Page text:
My novels deal with how people live their lives in a diverse globalised capitalist world. In Ardent Justice, Ade struggles against the corruption of the City of London, where high finance and street homelessness flourish cheek by jowl. In The Baby Auction, Ed and Matt struggle to lead a passionate, humane and generous life in a world dominated by the market.
In my day job I'm an academic. My research shows how market capitalism generates inequalities between haves and have-nots and promotes a corrosive individualism that stunts our capacity for empathy, charity and love. I’ve published 27 academic books and gained an OBE, but I doubt if any of them had made much difference to anything, so now I’m putting my ideas in novels as well.
I enjoy hill-walking, riding my bike, holidays and looking after my grand-daughter (not in that order). I became interested in social policy issues after working on adventure playgrounds, teaching, claiming benefits and working in a social security office in Newcastle. I’ve worked in the UK, most European countries, Canada, the US, China, Korea and Japan, Australia and South Africa.
Research may analyse our changing world, but it is our feelings that drive the way we live our lives. That is why I write novels.
Contact email: firstname.lastname@example.org
Ardent Justice, Troubadour, 2017 The Baby Auction, The Conrad Press, 2016
and 27 academic books including:
After Austerity: Welfare State Transformation in Europe after the Great Recession, Oxford University Press, 2017
Ade is a tax-inspector. She believes the money she raises pays for a decent NHS and adequate public services. She hates the City of London, the endless corruption, the bland assumption that tax is for the little people. She hates the casual sexism, the smug self-assurance, the inviolability of the men she deals with, and the cold certainty that nothing you can do will ever touch them.
She meets Paul, an Occupy activist who works with homeless people. As their love for each other grows, they find real fulfilment in fighting for the rights of ordinary people, such as Gemma, a homeless single parent. Then she has a chance to do something of permanent value, but at great cost to her own integrity.
Ardent Justice is a gripping feminist thriller, endorsed by Polly Toynbee, the leading Guardian columnist. It tells the story of Ade’s struggle against the City and for what she believes to be right, and of her love for Paul, and of how hard it is to live a morally good life in a corrupted world. Profits will be donated to Shelter, the housing and homelessness charity.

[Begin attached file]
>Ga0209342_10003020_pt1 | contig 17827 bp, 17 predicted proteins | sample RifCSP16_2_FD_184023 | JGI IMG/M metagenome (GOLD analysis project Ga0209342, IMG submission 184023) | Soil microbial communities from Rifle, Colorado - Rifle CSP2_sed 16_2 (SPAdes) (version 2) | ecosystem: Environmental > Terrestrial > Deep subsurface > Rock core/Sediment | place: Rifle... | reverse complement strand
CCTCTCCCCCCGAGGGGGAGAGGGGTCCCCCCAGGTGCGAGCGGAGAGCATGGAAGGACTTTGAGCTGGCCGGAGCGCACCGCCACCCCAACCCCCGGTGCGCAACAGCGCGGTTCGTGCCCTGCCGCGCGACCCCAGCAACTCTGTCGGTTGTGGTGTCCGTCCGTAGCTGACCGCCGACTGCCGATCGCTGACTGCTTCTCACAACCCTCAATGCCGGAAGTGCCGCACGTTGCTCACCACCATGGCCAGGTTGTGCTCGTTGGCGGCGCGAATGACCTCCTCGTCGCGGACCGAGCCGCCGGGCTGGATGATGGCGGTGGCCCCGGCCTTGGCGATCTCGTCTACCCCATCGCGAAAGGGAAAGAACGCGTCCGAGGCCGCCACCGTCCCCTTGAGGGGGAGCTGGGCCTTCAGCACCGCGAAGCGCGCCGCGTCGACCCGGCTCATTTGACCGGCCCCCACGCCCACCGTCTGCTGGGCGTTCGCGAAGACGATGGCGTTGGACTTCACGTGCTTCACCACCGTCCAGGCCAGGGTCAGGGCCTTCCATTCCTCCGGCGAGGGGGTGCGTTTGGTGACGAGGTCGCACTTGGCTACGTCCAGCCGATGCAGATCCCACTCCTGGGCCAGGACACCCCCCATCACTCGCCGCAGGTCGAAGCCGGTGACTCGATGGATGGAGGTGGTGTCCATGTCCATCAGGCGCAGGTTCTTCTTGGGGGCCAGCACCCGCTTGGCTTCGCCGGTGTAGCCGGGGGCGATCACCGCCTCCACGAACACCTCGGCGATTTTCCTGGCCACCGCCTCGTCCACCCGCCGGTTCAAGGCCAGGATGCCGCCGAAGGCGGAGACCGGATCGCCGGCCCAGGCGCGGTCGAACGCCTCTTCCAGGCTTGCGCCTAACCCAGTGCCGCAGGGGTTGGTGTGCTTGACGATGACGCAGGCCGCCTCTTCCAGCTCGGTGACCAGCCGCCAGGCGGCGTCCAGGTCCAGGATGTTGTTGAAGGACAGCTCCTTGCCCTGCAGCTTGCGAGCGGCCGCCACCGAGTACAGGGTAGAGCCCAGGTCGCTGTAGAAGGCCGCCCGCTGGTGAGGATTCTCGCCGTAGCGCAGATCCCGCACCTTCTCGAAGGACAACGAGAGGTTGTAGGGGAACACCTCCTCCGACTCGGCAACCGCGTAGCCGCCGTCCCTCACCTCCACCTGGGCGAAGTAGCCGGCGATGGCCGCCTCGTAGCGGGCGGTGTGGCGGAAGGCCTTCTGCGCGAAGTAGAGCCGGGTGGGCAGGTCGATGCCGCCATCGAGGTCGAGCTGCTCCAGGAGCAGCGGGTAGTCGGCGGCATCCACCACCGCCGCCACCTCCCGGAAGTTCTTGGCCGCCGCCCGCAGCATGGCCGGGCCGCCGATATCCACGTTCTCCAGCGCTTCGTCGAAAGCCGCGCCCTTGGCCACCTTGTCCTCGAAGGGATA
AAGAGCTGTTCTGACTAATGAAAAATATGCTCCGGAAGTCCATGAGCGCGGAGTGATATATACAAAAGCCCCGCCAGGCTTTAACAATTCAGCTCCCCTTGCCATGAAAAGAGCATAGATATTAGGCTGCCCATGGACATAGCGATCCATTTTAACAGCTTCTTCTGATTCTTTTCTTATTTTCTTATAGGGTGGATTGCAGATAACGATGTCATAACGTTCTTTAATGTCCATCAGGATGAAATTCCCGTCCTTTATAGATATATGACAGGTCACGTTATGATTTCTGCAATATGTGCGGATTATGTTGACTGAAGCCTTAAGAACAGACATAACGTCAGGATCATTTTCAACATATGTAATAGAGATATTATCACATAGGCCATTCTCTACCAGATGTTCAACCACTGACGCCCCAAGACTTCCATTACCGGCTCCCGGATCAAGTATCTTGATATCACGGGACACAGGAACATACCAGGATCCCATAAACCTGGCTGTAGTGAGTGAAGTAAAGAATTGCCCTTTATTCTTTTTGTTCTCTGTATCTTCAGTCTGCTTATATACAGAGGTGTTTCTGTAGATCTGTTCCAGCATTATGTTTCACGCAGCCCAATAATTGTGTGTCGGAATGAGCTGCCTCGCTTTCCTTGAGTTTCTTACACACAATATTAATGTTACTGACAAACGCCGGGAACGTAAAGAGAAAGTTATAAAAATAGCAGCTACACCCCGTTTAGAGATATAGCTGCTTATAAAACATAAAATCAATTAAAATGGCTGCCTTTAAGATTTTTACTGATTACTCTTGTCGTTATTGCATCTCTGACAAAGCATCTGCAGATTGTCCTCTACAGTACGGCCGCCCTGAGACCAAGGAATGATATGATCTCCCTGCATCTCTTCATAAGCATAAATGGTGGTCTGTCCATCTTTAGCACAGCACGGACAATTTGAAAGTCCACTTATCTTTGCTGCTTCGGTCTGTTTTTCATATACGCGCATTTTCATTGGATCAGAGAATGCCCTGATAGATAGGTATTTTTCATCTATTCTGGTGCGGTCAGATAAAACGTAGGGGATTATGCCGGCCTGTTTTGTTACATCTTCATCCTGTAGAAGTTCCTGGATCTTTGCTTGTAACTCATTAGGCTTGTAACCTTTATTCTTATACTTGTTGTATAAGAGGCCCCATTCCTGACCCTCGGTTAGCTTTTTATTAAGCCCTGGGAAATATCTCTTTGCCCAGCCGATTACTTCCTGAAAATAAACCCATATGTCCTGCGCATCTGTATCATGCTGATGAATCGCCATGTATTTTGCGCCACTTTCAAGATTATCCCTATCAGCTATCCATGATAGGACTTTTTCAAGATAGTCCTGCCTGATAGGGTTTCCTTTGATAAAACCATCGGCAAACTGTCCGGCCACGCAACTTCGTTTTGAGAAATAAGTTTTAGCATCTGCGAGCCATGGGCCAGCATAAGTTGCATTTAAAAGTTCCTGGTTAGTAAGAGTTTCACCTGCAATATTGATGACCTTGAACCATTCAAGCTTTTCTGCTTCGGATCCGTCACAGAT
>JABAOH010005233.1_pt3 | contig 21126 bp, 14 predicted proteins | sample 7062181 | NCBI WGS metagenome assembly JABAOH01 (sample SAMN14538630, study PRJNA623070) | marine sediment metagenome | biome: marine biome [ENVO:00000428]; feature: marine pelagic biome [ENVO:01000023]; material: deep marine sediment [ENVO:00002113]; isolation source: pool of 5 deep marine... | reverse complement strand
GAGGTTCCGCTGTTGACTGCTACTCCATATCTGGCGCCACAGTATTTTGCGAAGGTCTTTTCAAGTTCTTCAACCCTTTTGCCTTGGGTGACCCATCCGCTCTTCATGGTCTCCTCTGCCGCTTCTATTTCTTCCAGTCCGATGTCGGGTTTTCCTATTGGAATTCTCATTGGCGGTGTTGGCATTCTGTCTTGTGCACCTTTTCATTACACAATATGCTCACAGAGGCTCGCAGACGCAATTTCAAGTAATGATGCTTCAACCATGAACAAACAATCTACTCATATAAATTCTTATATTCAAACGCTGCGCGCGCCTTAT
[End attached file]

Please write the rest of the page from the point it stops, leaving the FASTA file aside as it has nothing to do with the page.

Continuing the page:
“Good to find a novel with a strong social message about the way we live now” - Polly Toynbee, The Guardian
The Baby Auction
Auctioning babies makes sense, at least that’s what Market World thinks. After all the baby goes to someone who can give them a good start in life, and the parents get a return for their pain and trouble.
For Ed, a tough, spirited and streetwise young woman, and Matt, determined and loyal, the Baby Auction sums up everything that’s wrong with a society based on profit. Then one day Matt rescues a drowning child and they face the question: can love and compassion overcome the harsh laws of Market World? The Baby Auction is a novel that deals with issues at the heart of contemporary social policy: the role of government in meeting people’s needs, the limits to the market and the extent to which individual rights and responsibilities should depend on contribution to society. It is an experiment in using a different, imaginative form to discuss the issues I’ve dealt with in my academic research.After Austerity: Welfare State Transformation in Europe after the Great Recession
Officer of the British Empire for Services to Social Science, July 2012.
Lifetime Achievement Award, Social Policy Association, July 2013.
Elected Fellow of British Academy, 2009.
Elected President, Sociology and Social Policy Section, BAAS, 2005-6
Elected Fellow, Royal Society of Arts, 2005.
Elected Founding Academician, ASS, 2001.
Literary Festival Appearances:
‘Uncertainty in literature and social science’, Malvern Science and Faith Festival 2017
‘The future of the welfare state’, House of Commons 2016
‘Welfare state futures and the Lutheran heritage’ Keynote, Lutheran society conference, Berlin, 2014
‘Social mobility, clearing middle class obstacles out of the way’, All Souls Group, Oxford, 2011
‘Does risk society undermine social trust?’ BA Annual Science Festival, 2005
and over 200 academic presentations.
I write novels with a social edge. My day job is as Professor of Social Policy at the University of Kent, where I research and write on the development of the welfare state and on citizenship in the UK and in international comparisons. I can offer a distinctive and thought-provoking contribution to the audience at literary festivals. I am deeply concerned about many of the developments in the modern world, in particular the extension of market principles into every aspect of life and the growth of individualism.
Social science has had great success in describing and analysing many features of our social world but was spectacularly unsuccessful in predicting the Great Recession or the Brexit vote. The failure stems from the fact that much of what people do is driven by our emotions – our passions, our fears and our hopes. Social science – has little capacity to engage with feelings. That is why I write novels.
I am an entertaining and thought-provoking public speaker and have made many appearances on radio and television and written for the Guardian, Times, the Sun, Times Higher and other papers
The Martin E. Segal (http://www.broadwayworld.com/people/Martin-E.-Segal/) Theatre Center announ..
LONDON UK: At this time of overwhelming global change, the 2017 Asia House Bagri ..
Festival highlights: Glamour, the Gorbals and the Globe – life stories..